This book explores previously unexamined links between the arbitrary as articulated in linguistic theories on the one hand, and in political discourse about power on the other. In particular, Willam Keach shows how Enlightenment conceptions of the arbitrary were contested and extended in British Romantic writing. In doing so, he offers a new paradigm for understanding the recurrent problem of verbal representation in Romantic writing and the disputes over stylistic performance during this period. With clarity and force, Keach reads these phenomena in relation to a rapidly shifting literary marketplace and to the social pressures in Britain generated by the French Revolution, the Napoleonic Wars, and the class antagonisms that culminated in the Peterloo Massacre.
The question of what it means to think of language or politics as arbitrary persists through postmodern thinking, and this book advances an unfinished dialogue between Romantic culture and the critical techniques we currently use to analyze it. Keach's intertwined linguistic and political account of arbitrary power culminates in a detailed textual analysis of the language of revolutionary violence. Including substantial sections on Blake, Wollstonecraft, Wordsworth, Coleridge, Byron, P. B. Shelley, Keats, and Anna Jameson, Arbitrary Power will engage not only students and scholars of eighteenth- and nineteenth-century literature but also those interested in critical and linguistic theory and in social and political history.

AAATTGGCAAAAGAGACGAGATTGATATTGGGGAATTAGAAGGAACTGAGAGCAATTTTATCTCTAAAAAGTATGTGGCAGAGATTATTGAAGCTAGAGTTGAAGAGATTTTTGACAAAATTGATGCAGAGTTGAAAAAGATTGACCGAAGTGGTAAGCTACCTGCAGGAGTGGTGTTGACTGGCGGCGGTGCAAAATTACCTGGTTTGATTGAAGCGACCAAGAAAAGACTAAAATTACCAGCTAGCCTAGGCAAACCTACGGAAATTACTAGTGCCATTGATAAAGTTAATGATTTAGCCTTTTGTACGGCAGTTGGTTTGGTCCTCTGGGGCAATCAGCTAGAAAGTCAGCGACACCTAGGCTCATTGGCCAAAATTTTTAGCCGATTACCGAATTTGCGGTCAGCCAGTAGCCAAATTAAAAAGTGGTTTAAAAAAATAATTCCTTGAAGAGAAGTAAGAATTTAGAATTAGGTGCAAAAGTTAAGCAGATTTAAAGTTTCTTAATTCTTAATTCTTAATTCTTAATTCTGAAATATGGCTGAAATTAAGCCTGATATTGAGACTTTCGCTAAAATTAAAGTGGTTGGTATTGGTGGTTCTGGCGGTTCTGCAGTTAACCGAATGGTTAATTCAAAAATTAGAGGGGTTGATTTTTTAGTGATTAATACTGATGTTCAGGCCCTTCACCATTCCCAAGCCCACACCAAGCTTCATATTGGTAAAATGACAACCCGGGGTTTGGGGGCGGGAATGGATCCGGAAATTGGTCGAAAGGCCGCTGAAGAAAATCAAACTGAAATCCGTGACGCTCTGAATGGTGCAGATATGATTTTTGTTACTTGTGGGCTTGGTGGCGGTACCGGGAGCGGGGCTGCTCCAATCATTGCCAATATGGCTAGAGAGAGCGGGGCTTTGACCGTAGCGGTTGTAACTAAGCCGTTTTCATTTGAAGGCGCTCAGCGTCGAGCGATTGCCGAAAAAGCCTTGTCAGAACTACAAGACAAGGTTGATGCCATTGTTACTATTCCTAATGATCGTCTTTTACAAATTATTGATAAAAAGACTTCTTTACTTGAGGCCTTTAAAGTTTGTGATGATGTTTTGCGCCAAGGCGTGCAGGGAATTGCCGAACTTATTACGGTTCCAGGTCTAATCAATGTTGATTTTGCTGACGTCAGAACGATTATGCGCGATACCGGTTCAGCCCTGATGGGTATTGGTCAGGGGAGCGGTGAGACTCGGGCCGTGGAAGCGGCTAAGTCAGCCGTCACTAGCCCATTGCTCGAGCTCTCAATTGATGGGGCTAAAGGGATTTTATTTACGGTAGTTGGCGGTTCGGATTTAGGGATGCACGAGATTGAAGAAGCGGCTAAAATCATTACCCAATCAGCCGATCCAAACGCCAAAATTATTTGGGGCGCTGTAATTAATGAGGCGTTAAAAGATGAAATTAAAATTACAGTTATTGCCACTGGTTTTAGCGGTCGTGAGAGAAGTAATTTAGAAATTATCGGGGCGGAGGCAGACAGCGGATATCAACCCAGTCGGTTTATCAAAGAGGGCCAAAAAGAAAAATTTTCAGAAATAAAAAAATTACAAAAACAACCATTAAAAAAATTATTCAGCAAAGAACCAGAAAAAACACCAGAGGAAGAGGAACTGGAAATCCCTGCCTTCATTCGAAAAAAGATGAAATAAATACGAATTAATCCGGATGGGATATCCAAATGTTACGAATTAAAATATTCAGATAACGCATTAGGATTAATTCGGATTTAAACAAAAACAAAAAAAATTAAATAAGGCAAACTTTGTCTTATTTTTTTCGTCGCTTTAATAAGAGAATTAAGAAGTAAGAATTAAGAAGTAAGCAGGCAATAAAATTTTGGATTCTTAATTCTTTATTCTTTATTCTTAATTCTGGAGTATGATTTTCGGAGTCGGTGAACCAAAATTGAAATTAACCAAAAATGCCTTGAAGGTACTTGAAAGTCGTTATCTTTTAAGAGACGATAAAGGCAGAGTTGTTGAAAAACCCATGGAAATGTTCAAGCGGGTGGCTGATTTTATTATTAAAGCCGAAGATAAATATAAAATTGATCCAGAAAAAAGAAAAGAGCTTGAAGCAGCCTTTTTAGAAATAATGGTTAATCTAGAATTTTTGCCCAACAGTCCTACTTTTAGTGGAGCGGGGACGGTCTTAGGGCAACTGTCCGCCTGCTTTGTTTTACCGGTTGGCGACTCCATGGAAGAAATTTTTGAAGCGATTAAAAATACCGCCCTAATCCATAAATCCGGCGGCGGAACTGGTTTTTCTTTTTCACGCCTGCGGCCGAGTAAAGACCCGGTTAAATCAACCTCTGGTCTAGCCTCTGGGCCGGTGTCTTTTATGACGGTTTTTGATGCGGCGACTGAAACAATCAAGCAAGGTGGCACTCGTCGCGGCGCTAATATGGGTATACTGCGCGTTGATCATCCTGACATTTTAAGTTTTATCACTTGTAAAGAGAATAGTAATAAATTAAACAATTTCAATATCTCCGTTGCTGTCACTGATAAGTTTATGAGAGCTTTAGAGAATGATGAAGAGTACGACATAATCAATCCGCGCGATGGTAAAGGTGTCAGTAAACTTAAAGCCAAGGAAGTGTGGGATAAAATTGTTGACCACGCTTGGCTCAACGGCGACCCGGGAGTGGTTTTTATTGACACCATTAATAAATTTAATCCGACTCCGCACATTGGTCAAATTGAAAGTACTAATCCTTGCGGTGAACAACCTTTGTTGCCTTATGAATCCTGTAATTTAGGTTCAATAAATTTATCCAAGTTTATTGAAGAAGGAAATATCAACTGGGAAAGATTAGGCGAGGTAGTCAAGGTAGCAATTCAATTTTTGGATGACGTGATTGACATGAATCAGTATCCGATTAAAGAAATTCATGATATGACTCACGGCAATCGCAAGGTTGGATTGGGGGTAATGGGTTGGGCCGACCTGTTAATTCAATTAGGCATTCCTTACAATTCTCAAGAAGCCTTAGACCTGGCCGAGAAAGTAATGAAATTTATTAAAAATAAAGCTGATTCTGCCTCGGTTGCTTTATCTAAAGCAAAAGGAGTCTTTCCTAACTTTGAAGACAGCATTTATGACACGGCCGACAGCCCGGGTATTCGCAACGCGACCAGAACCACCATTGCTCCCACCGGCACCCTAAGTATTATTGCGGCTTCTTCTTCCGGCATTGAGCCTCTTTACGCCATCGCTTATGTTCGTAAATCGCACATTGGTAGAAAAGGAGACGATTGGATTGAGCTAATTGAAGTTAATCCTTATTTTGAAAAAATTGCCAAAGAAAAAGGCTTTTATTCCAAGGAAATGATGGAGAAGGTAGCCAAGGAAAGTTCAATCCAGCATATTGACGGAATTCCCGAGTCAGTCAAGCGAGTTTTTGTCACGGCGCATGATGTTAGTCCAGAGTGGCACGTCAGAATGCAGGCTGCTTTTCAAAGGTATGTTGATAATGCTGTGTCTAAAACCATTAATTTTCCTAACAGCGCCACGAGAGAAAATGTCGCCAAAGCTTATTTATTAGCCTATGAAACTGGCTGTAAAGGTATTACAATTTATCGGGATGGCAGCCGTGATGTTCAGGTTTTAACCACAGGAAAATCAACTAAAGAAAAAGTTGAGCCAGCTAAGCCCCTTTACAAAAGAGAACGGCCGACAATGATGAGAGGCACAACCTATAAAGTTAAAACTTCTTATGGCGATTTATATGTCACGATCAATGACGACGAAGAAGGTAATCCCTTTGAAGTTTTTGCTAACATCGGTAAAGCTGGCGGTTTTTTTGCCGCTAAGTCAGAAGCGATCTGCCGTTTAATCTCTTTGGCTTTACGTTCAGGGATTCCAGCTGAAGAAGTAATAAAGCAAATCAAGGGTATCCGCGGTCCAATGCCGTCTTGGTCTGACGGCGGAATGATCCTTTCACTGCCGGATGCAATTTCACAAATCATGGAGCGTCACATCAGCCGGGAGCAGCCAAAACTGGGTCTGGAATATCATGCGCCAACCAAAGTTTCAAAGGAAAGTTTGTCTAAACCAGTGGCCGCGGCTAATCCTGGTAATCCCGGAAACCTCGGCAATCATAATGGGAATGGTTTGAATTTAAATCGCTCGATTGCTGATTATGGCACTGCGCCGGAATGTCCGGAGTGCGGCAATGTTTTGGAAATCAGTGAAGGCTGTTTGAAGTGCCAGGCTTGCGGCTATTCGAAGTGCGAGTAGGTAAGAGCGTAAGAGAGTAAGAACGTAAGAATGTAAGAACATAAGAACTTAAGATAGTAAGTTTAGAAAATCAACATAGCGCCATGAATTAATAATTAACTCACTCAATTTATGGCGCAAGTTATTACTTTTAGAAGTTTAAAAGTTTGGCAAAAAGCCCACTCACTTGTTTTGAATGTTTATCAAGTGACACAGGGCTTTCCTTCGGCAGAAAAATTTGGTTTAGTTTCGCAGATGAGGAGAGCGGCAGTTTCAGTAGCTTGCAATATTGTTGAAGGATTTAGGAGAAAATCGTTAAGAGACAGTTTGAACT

"I cannot think of a critical book that I have read in recent years that has impressed me more."--Richard Cronin, Wordsworth Circle
"William Keach has long been recognized as one of our best readers of Romantic poetry, and in this excellent book he attunes his readings to political resonances as well. He finds his way around a poem like few other critics I can think of, and he also finds the wherewithal to report on his mental travels in terms that claim originality without idiosyncrasy."--James Chandler, University of Chicago, author of England in 1819 and Wordworth's Second Nature: A Study of the Poetry and Politics
"This book offers a new synthesis between linguistic and political approaches to British Romantic poetry. It reflects very thorough research and close attention to many important authors from this period and responds judiciously to a broad range of contemporary literary criticism. William Keach is especially to be commended for his clear and thorough command of a body of linguistic theory that ranges from Locke to Saussure, following in the footsteps of Hans Aarsleff--a body of work that is absolutely essential to any understanding of Romantic speculation about language, yet all-too-little consulted by recent critics. Bringing together all of these sources of information, Arbitrary Power will be regarded as compelling, and in many respects definitive, by its readers."--James C. McKusick, University of Maryland, Baltimore County, author of Green Writing: Romanticism and Ecology
Table of Contents:
Arbitrary Power 1
Words Are Things 23
The Politics of Rhyme 46
Vulgar Idioms 68
"'A Subtler Language within Language'" 95
The Language of Revolutionary Violence 122